- GM and Coskata will work together in several areas such as waste and emissions management, global applications and fuel testing.
- Bill Roe, President and CEO, Coskata: "GM is enabling Coskata to produce the next generation of biofuels - without using a food source - making it economically viable and commercially available."
- The partnership will help rapidly commercialize the Coskata process and lead to infrastructure growth for E85 flex-fuel vehicles.
- Over the last 18 months, GM has led the effort to grow E85 stations around the county. The effort has led to more than 300 ethanol pumps in 15 states.
- Greater availability of biofuels will help encourage more stations to sell E85 and make this alternative fuel a viable choice for the drivers of more than 2.5 million GM FlexFuel vehicles and the more than 6 million total FFVs on the road today.
- Coskata is one of several companies that will change the ethanol industry by building plants of its own and licensing its technology to other companies. Coskata expects to produce 50-100 million gallons of ethanol in its first plant by 2011.
- A major catalyst in improving the growth of infrastructure is continued government assistance for retail station conversion and funding into biomass technologies.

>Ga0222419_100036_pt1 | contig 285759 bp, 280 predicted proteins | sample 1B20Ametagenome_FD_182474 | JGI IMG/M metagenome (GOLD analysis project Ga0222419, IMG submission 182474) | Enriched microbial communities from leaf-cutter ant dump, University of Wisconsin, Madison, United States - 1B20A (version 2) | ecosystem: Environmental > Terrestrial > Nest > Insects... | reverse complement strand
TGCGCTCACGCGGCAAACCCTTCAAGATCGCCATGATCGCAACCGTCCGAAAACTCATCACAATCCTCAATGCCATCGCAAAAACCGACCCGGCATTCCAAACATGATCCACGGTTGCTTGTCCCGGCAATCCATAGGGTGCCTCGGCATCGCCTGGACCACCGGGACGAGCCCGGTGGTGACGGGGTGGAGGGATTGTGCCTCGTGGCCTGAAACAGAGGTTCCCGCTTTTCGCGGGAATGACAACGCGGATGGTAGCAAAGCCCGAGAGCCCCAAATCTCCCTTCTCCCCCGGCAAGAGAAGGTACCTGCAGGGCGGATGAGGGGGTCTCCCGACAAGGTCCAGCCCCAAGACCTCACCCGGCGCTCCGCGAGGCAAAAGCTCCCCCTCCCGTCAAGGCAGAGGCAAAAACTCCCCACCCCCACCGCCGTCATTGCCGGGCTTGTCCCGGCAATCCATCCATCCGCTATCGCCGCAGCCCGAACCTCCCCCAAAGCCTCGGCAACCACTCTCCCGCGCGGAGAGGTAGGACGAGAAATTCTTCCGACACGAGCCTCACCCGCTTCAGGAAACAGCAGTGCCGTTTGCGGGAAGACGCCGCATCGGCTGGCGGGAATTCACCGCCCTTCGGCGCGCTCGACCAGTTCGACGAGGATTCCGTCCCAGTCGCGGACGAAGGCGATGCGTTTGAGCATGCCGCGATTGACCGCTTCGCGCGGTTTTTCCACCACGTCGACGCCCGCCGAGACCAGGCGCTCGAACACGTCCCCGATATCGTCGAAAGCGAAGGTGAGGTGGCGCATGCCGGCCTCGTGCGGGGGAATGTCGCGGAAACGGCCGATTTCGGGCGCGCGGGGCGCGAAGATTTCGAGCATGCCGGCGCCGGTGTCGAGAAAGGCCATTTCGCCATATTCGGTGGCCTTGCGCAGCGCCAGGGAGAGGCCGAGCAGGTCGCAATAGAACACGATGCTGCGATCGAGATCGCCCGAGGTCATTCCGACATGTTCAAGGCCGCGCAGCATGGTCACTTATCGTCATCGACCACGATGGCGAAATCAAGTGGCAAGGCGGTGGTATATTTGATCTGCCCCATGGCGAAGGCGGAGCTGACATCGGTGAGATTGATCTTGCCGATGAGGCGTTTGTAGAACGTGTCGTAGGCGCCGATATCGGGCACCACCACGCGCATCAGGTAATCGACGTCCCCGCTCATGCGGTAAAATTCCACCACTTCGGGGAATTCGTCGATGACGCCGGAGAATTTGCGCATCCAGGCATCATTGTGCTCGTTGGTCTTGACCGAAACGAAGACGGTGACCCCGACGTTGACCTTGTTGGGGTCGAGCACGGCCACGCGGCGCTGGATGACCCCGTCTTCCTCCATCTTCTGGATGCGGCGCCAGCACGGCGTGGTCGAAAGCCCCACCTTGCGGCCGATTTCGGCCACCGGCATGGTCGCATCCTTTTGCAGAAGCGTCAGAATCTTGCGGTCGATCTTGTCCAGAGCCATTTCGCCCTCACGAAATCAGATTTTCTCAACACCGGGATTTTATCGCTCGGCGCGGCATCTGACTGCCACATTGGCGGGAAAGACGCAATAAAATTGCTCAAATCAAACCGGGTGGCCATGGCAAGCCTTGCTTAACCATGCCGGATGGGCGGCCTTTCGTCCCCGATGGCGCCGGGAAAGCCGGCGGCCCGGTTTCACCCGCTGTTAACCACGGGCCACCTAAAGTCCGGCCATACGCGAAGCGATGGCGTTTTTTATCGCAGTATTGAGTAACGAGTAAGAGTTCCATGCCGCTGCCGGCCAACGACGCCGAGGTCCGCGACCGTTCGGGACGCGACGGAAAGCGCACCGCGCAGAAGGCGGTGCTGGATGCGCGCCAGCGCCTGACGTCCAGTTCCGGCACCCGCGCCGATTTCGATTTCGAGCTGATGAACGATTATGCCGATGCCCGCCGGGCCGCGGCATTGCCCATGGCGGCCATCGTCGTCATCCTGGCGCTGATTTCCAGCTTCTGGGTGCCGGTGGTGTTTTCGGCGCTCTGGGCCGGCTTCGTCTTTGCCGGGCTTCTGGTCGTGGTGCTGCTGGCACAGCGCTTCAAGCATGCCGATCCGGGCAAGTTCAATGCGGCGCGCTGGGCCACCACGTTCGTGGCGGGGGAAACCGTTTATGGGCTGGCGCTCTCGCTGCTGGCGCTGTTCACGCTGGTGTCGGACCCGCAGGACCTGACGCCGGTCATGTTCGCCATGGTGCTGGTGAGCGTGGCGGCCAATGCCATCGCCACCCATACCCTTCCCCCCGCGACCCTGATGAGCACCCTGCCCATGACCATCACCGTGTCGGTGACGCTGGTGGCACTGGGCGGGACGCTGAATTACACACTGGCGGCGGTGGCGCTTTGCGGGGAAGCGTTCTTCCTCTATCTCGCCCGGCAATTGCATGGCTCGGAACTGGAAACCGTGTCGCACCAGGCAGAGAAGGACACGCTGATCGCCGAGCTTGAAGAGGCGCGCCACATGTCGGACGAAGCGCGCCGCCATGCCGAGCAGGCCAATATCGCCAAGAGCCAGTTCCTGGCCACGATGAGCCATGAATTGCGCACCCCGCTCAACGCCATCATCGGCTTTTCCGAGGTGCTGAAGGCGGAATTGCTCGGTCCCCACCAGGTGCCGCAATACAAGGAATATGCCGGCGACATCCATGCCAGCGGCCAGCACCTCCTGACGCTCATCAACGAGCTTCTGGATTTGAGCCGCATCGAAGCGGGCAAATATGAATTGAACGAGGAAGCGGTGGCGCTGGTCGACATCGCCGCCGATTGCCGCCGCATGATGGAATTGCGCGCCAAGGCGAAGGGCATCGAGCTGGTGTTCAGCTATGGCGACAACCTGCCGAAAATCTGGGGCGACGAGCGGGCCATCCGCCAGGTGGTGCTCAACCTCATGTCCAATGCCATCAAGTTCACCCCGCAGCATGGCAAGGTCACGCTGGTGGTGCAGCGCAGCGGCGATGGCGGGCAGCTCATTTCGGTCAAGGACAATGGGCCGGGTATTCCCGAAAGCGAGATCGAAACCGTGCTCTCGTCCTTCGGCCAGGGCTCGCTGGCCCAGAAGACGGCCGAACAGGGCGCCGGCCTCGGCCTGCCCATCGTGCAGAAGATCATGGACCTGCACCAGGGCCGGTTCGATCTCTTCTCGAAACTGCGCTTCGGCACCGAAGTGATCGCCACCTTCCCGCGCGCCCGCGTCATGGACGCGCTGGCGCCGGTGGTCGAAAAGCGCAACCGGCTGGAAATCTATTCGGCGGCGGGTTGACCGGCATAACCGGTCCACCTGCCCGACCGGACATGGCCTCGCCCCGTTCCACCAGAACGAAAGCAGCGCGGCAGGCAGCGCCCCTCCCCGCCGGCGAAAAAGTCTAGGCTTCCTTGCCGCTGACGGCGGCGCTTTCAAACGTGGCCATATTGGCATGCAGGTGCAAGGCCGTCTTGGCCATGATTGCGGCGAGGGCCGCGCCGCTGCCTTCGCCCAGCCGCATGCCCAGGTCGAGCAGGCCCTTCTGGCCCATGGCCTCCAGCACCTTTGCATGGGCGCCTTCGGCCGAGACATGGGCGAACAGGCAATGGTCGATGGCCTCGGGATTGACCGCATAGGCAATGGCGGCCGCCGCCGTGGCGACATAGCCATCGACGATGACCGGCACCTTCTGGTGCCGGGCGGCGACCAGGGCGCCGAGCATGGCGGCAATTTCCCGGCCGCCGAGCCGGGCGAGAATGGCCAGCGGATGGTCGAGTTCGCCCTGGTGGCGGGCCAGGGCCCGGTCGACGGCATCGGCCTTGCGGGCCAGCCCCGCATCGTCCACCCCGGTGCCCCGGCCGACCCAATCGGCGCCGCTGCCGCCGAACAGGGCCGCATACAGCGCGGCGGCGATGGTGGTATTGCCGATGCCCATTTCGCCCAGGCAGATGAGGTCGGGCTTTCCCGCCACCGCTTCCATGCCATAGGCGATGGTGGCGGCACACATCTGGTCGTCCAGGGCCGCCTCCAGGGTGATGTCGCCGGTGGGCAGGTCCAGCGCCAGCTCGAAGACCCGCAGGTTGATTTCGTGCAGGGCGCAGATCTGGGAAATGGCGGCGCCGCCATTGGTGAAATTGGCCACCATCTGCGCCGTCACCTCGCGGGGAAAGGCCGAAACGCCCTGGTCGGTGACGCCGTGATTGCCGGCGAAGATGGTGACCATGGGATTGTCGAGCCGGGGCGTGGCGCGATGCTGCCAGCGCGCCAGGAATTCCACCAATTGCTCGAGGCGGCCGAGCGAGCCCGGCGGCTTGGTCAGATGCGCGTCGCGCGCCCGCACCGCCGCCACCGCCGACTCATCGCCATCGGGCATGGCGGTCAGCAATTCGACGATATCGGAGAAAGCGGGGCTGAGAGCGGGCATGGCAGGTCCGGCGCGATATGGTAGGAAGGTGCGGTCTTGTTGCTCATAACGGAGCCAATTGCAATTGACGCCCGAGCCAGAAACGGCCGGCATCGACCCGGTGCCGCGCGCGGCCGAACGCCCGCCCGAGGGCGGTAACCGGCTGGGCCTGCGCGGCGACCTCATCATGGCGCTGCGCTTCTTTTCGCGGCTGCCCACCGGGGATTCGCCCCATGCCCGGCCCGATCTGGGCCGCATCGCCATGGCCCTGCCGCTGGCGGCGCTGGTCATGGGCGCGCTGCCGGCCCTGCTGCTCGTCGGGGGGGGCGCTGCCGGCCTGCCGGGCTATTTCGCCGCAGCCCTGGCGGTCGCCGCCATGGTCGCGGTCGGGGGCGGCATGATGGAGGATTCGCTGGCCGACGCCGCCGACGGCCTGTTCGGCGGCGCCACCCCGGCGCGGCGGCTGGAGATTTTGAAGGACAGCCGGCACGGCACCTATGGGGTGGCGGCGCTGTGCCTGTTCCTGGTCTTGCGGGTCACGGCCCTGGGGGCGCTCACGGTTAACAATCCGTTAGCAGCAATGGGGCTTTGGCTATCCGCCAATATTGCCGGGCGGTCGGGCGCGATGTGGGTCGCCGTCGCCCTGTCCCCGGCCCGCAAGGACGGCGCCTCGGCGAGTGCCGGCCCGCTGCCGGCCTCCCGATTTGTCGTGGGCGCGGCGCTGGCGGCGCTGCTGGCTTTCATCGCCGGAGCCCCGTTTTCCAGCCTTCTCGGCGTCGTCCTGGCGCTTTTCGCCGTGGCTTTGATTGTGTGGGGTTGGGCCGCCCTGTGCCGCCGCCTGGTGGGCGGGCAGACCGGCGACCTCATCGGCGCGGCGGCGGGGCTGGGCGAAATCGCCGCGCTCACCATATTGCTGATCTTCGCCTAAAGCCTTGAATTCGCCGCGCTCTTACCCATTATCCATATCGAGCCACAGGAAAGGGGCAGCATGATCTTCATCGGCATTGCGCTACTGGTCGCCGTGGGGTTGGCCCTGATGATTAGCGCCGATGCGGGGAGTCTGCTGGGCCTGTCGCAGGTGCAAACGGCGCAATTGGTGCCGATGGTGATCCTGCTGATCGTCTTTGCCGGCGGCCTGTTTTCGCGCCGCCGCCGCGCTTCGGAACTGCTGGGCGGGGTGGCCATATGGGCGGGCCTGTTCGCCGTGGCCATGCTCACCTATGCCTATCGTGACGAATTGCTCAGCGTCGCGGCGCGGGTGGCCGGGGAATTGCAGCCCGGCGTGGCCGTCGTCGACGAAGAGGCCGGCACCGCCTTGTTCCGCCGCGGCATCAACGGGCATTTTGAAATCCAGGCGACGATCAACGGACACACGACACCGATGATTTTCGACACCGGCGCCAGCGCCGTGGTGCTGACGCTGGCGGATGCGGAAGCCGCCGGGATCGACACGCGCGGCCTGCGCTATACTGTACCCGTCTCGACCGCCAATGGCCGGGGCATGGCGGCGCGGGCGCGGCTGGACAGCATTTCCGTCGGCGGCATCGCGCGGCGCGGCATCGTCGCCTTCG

- The new Energy and Security Act mandating the production and use of 36 billion gallons of ethanol fuel annually by 2022 is complemented by partnerships like GM and Coskata that match an established industry leader with an emerging company that has a breakthrough technology.
- Using Coskata's process, GM can provide non-recyclable plant waste as a feedstock for ethanol, further reducing landfill use and contributing to GM's effort to increase the number of its global production facilities that send zero waste to landfills.
- Even non-recyclable parts of vehicles that have run their lifespan can serve as a feedstock using the Coskata process.
- Mary Beth Stanek, GM director of Environment and Energy Policy and Commercialization: "GM's investment in Coskata's process of developing biofuels is an important step towards enhancing U.S. energy security, while at the same time, tackling some of our most important environmental challenges in a meaningful way."